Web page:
Can you eat this as an adult? You can, you should, you must.
Cap Sun is one of the few products from my childhood that seems to have looked around—seen the black president, watched gay people getting married—and realized it’s the 21st century. Its fruit punch is now devoid of high fructose corn syrup and, even though it’s not exactly healthy per se, the bagged brand now offers some 100% juice flavors.
Is it any good? The original, sugar-bombed ones are just fine by me, and I’m not so sure I won’t be working them back into my picnic baskets again. You should do the same, unless you’re one of those freaks who pokes the straw in the bottom of the bag.
Can you eat this as an adult? Yeah, let’s start seriously weirding out those around us by bringing this one back. Like, let’s get Capri Sun on some restaurant menus.
These are those mini graham crackers shaped like teddy bears. A man unmoved by this proposition is no man, at all.
Is it any good? TGs are delightful. More adults—deflecting judgmental gazes from their peers—should eat them on the subway, in their car, or at the mall. I, for one, would be enthused about the new America where passersby on the street nod in approval when another approaching stranger is dipping into her snack bag of Teddy Grahams.
Can you eat this as an adult? Hell yeah. I’m gonna get Wylie Dufresne to work on a dessert incorporating them, stat.
I chose a ham and cheddar Lunchables that was on sale, at my local supermarket, for one dollar.
Is it any good? That price is too high. I figured that the ham would be less risky than Kraft’s other Lunchables classic—turkey and American cheese—but a grown man, who is eating children’s food, must admit when he is wrong. The texture of the round disced pig product is so overly-processed that its little dimples and pockmarks seem less natural occurrences and more mechanical burps in a Ford-esque assembly line.
It’s kind of like headcheese for eight-year-olds, without the bona fides. Under “Oscar Mayer Lean Ham,” the package reads, “water added.” No shit. And, woe is me: the cheese, purportedly cheddar, has no discernible sharpness. This Kraft—more like Krapt amiright?—product tastes as if no milk or aging were used in the process is the platonic nadir of what cheese is supposed to taste like. Further existential questions swirl—what makes a cheese a cheese?—only to be interrupted by a crippling stomach ache. The vanilla creme cookies were solid, though.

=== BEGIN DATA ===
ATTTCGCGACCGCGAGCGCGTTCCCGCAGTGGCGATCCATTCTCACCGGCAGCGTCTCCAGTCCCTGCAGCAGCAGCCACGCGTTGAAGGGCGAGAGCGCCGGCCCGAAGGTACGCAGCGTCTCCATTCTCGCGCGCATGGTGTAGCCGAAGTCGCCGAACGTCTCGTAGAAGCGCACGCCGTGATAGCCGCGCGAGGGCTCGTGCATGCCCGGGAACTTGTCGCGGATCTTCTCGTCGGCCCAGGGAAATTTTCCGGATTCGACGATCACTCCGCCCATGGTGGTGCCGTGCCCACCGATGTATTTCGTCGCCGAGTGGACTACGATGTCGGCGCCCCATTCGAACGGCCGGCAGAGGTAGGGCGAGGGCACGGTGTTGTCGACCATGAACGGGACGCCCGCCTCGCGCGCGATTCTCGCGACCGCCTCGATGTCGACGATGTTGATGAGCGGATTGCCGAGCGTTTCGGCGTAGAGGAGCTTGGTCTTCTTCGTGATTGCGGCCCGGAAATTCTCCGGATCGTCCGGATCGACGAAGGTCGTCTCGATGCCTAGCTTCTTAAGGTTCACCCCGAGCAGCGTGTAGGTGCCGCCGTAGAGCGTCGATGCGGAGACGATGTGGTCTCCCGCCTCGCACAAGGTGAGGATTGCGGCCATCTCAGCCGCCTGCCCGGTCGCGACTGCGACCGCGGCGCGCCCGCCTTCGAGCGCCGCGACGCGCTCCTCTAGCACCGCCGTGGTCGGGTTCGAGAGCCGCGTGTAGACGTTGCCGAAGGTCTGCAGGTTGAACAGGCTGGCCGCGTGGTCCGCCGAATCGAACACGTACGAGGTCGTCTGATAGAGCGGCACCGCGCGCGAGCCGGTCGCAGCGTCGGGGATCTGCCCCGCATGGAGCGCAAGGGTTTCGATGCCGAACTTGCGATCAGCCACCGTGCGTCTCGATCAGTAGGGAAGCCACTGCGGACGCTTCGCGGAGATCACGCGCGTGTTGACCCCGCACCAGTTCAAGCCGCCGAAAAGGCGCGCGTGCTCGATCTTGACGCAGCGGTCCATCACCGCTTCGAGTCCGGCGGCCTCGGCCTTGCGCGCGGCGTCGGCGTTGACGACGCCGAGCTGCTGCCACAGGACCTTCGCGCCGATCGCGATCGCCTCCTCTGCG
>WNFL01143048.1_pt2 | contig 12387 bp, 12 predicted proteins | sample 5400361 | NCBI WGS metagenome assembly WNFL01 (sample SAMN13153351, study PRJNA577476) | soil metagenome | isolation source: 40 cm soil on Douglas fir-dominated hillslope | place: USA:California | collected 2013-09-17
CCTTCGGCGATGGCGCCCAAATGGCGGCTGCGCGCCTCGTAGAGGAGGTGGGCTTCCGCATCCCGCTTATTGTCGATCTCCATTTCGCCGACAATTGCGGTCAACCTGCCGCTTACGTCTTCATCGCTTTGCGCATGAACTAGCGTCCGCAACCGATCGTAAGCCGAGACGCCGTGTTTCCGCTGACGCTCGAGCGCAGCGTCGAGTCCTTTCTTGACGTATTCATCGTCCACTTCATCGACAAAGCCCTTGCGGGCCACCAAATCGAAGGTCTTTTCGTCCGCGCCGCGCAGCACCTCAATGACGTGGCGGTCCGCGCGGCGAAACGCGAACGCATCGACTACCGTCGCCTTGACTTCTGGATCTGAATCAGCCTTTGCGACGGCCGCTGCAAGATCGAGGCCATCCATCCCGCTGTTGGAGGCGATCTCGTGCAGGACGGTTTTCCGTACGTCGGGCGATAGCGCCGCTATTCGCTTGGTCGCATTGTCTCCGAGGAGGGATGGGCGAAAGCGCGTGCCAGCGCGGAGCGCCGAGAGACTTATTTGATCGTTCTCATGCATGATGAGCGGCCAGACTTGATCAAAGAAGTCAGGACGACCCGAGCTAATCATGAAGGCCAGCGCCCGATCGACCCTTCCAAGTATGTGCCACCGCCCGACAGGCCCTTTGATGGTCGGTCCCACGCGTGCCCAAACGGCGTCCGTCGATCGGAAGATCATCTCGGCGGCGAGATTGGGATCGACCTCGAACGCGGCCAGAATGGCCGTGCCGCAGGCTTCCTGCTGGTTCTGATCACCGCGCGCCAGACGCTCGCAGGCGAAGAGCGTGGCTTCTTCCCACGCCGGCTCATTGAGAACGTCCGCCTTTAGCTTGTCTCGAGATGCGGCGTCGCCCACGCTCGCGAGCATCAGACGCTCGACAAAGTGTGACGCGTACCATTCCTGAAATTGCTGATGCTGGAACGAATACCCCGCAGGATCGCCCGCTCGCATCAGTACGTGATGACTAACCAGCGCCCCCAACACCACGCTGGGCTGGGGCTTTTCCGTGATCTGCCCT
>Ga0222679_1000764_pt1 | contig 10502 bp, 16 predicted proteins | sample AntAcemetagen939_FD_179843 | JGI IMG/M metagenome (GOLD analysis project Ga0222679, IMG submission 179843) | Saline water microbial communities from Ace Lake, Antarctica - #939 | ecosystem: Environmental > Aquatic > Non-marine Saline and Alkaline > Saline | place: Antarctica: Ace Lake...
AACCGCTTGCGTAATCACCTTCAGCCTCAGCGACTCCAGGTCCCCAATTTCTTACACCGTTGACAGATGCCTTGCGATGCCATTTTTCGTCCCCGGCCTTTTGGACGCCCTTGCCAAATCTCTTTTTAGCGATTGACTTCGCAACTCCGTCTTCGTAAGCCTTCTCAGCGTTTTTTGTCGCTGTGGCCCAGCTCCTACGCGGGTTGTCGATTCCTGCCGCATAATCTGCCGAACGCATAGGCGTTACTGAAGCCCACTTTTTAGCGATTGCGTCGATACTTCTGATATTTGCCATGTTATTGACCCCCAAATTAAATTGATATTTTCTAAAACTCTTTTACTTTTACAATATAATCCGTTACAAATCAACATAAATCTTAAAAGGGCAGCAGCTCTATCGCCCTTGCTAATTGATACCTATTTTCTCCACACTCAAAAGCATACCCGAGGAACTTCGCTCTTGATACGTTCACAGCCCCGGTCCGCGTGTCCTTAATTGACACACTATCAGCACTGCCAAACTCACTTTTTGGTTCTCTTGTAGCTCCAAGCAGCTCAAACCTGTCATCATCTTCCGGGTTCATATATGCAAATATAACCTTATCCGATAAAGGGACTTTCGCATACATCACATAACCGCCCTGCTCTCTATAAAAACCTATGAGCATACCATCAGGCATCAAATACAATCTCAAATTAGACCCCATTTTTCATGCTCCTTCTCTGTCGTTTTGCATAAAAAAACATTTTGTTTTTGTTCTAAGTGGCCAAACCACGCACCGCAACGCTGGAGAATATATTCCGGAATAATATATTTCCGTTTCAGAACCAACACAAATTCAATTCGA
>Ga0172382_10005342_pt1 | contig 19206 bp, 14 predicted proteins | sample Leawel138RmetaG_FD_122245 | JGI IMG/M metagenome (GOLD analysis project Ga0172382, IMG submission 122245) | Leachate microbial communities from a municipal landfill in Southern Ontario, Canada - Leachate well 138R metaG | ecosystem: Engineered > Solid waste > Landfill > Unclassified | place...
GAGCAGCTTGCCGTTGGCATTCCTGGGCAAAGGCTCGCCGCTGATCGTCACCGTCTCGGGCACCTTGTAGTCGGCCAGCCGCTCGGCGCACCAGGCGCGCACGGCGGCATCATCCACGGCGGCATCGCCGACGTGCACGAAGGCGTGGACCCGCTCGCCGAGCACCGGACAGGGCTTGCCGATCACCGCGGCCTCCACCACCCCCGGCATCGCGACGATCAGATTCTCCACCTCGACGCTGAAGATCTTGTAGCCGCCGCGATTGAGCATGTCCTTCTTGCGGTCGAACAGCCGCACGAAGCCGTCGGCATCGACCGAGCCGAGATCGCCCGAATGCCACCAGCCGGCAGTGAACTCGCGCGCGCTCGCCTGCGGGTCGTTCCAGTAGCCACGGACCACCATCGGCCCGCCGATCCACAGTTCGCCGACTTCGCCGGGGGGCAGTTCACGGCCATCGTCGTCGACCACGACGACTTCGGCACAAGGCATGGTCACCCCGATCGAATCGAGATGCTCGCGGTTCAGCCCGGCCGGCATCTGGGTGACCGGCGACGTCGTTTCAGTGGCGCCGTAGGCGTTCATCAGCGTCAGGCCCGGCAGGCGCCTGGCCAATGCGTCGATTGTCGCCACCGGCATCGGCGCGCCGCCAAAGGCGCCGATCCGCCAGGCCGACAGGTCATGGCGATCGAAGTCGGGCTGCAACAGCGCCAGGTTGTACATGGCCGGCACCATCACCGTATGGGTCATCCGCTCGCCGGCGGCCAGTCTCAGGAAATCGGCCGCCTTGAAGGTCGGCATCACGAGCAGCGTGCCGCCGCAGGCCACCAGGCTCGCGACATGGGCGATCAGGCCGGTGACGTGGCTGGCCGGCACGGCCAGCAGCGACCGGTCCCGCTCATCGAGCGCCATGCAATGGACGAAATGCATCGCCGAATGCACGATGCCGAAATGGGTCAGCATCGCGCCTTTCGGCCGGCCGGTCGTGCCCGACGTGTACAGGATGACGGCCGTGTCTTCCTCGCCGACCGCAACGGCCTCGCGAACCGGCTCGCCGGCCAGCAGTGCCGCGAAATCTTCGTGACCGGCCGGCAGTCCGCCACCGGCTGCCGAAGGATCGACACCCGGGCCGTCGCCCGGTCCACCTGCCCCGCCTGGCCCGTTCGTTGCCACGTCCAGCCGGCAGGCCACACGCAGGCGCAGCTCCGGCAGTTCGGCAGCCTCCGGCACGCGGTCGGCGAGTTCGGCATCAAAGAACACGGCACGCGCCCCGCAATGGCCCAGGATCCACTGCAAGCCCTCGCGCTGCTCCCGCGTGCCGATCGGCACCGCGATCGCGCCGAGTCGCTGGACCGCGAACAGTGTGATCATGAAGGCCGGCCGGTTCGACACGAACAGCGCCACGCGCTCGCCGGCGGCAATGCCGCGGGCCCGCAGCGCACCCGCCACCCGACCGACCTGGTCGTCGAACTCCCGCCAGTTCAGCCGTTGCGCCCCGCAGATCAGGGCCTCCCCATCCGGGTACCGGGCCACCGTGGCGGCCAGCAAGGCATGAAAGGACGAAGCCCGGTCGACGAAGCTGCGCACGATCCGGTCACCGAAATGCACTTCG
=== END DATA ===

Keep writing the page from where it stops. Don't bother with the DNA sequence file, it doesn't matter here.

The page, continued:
Can you eat this as an adult? Don’t do it, no matter how much vintage cred you might be able to accrue snacking on one outside of your local Urban Outfitters.
Here we have “pasta” that seems a few generations removed from the kitchen of a real Chef Boyardee. It’s true: Ettore Boiardi immigrated to the U.S. from Italy and was head chef at the Plaza Hotel in New York, cooked for President Woodrow Wilson, supplied rations to World War II soldiers and is buried in the same Ohio cemetery as my grandparents. You can tell that story to your kids as you’re poisoning them with sodium.
Is it any good? For something that smells like Purina, I found myself eating more than just a taste of Chef Boyardee’s mini beef ravioli. They aren’t quite what many food critics would term “desperately mediocre,” but would pass as edible near a battlefield or in space. There’s an inexplicably banal appeal to the mushy pasta and its sweet sauce.
Can you eat this as an adult? Maybe just eat some other kind of ravioli. Pretty much any other kind will win the day.
On most cans, there’s a game advertised called “Uh-Oh, SpaghettiOs!” which seems less like a premise of a contest, and more the sound of the cries of children when the O-shaped gluten rings reach their tables.
Is it any good? I could barely stomach a few spoonfuls before becoming palpably nauseous. (I should note that I felt terrible over the course of the two days I was eating these “foods.” These products are awful for your children, 33-year-old freelance writers and, probably, most reptiles.) The overly-sweet “tomato and cheese” sauce is the real bummer, here, and might cause as many trips to the dentist’s office as Halloween: High fructose corn syrup being high on the ingredients chart confirms it. I’m surprising the noodles weren’t responsible for droves of al dente-loving Italians returning to the homeland, heads sunk in shame.